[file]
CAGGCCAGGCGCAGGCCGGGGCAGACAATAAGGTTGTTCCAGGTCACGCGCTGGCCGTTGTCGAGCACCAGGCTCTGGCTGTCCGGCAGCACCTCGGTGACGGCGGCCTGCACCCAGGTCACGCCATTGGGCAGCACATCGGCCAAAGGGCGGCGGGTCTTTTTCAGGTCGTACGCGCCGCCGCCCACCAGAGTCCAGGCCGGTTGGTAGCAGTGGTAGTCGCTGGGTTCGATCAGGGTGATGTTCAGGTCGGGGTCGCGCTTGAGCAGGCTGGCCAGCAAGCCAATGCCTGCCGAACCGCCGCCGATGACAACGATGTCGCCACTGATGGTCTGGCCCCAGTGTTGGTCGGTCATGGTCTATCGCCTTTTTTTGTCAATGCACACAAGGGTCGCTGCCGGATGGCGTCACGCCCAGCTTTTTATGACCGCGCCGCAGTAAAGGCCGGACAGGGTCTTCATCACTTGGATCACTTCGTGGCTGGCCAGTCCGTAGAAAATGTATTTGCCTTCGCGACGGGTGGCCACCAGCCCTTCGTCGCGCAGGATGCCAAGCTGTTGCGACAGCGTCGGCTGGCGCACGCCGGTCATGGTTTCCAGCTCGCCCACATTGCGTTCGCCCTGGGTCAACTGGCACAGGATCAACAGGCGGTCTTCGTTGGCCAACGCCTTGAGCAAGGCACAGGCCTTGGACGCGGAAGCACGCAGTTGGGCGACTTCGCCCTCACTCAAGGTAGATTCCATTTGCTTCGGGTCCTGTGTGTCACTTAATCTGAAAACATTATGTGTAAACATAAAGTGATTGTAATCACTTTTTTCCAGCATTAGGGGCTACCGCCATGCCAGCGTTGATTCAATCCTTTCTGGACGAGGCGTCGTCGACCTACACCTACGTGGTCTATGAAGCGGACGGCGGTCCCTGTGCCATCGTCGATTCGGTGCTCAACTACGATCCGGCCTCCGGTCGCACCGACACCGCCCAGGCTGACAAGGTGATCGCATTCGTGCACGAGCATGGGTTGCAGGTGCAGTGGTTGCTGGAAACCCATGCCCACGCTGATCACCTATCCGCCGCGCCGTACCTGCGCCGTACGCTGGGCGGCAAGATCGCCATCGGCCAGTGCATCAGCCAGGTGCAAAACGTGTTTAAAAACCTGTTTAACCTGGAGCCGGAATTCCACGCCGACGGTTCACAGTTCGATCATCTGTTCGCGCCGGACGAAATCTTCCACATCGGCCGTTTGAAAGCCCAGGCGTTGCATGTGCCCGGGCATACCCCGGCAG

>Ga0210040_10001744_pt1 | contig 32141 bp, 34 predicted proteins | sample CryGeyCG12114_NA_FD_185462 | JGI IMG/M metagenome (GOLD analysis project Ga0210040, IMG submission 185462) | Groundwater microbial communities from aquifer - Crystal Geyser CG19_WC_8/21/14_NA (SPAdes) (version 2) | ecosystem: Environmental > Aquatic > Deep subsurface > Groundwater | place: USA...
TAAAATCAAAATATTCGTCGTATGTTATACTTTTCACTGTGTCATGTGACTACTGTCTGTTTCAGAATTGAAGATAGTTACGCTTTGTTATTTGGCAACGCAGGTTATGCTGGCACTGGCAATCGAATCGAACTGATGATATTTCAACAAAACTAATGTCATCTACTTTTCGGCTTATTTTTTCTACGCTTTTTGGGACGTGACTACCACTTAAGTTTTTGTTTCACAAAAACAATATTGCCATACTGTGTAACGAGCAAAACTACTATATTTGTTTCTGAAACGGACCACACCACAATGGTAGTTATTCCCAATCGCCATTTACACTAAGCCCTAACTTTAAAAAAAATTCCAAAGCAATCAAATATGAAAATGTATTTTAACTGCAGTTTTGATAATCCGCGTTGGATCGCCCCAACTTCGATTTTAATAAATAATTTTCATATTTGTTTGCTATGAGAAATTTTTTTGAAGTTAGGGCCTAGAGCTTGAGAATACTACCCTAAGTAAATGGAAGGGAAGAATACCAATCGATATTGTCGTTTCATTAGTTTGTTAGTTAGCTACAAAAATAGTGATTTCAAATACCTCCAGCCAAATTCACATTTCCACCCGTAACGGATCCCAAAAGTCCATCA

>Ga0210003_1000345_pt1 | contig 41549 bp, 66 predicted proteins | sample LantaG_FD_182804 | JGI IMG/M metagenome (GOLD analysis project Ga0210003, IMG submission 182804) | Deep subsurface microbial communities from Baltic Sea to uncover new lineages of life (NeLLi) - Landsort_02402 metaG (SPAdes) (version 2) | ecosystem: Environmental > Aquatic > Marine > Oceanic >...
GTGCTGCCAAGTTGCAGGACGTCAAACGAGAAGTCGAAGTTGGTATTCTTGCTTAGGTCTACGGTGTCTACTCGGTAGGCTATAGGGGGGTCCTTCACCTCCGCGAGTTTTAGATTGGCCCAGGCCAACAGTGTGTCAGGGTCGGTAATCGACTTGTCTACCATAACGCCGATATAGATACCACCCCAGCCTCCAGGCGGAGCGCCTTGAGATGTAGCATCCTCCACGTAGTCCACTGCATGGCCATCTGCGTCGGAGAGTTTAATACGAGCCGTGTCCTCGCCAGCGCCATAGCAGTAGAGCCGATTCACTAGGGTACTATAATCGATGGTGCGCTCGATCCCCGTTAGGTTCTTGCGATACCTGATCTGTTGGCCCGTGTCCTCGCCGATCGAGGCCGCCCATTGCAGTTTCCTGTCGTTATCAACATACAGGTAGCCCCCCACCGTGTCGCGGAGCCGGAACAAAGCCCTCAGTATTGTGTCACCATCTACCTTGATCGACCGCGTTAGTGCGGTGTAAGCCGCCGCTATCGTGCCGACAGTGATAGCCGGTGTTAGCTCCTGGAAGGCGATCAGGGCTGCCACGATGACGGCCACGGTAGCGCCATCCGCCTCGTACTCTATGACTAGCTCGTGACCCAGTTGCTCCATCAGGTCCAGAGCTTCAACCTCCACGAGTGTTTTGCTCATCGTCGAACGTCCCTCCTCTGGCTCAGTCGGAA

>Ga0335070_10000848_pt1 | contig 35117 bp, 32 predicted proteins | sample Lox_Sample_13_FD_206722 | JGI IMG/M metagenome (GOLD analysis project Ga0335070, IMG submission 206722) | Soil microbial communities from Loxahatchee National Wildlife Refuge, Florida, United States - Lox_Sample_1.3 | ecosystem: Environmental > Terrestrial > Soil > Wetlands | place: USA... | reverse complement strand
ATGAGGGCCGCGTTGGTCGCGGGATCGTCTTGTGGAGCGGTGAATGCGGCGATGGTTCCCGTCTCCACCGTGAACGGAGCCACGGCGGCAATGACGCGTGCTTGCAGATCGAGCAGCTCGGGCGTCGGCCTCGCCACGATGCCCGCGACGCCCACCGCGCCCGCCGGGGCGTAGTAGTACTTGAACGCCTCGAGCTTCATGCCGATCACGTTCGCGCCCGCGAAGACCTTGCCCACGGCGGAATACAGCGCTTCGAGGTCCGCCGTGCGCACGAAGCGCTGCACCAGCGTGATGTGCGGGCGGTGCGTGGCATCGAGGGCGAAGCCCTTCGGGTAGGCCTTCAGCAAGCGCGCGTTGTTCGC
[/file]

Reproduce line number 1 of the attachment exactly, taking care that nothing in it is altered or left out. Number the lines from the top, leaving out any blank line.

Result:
CAGGCCAGGCGCAGGCCGGGGCAGACAATAAGGTTGTTCCAGGTCACGCGCTGGCCGTTGTCGAGCACCAGGCTCTGGCTGTCCGGCAGCACCTCGGTGACGGCGGCCTGCACCCAGGTCACGCCATTGGGCAGCACATCGGCCAAAGGGCGGCGGGTCTTTTTCAGGTCGTACGCGCCGCCGCCCACCAGAGTCCAGGCCGGTTGGTAGCAGTGGTAGTCGCTGGGTTCGATCAGGGTGATGTTCAGGTCGGGGTCGCGCTTGAGCAGGCTGGCCAGCAAGCCAATGCCTGCCGAACCGCCGCCGATGACAACGATGTCGCCACTGATGGTCTGGCCCCAGTGTTGGTCGGTCATGGTCTATCGCCTTTTTTTGTCAATGCACACAAGGGTCGCTGCCGGATGGCGTCACGCCCAGCTTTTTATGACCGCGCCGCAGTAAAGGCCGGACAGGGTCTTCATCACTTGGATCACTTCGTGGCTGGCCAGTCCGTAGAAAATGTATTTGCCTTCGCGACGGGTGGCCACCAGCCCTTCGTCGCGCAGGATGCCAAGCTGTTGCGACAGCGTCGGCTGGCGCACGCCGGTCATGGTTTCCAGCTCGCCCACATTGCGTTCGCCCTGGGTCAACTGGCACAGGATCAACAGGCGGTCTTCGTTGGCCAACGCCTTGAGCAAGGCACAGGCCTTGGACGCGGAAGCACGCAGTTGGGCGACTTCGCCCTCACTCAAGGTAGATTCCATTTGCTTCGGGTCCTGTGTGTCACTTAATCTGAAAACATTATGTGTAAACATAAAGTGATTGTAATCACTTTTTTCCAGCATTAGGGGCTACCGCCATGCCAGCGTTGATTCAATCCTTTCTGGACGAGGCGTCGTCGACCTACACCTACGTGGTCTATGAAGCGGACGGCGGTCCCTGTGCCATCGTCGATTCGGTGCTCAACTACGATCCGGCCTCCGGTCGCACCGACACCGCCCAGGCTGACAAGGTGATCGCATTCGTGCACGAGCATGGGTTGCAGGTGCAGTGGTTGCTGGAAACCCATGCCCACGCTGATCACCTATCCGCCGCGCCGTACCTGCGCCGTACGCTGGGCGGCAAGATCGCCATCGGCCAGTGCATCAGCCAGGTGCAAAACGTGTTTAAAAACCTGTTTAACCTGGAGCCGGAATTCCACGCCGACGGTTCACAGTTCGATCATCTGTTCGCGCCGGACGAAATCTTCCACATCGGCCGTTTGAAAGCCCAGGCGTTGCATGTGCCCGGGCATACCCCGGCAG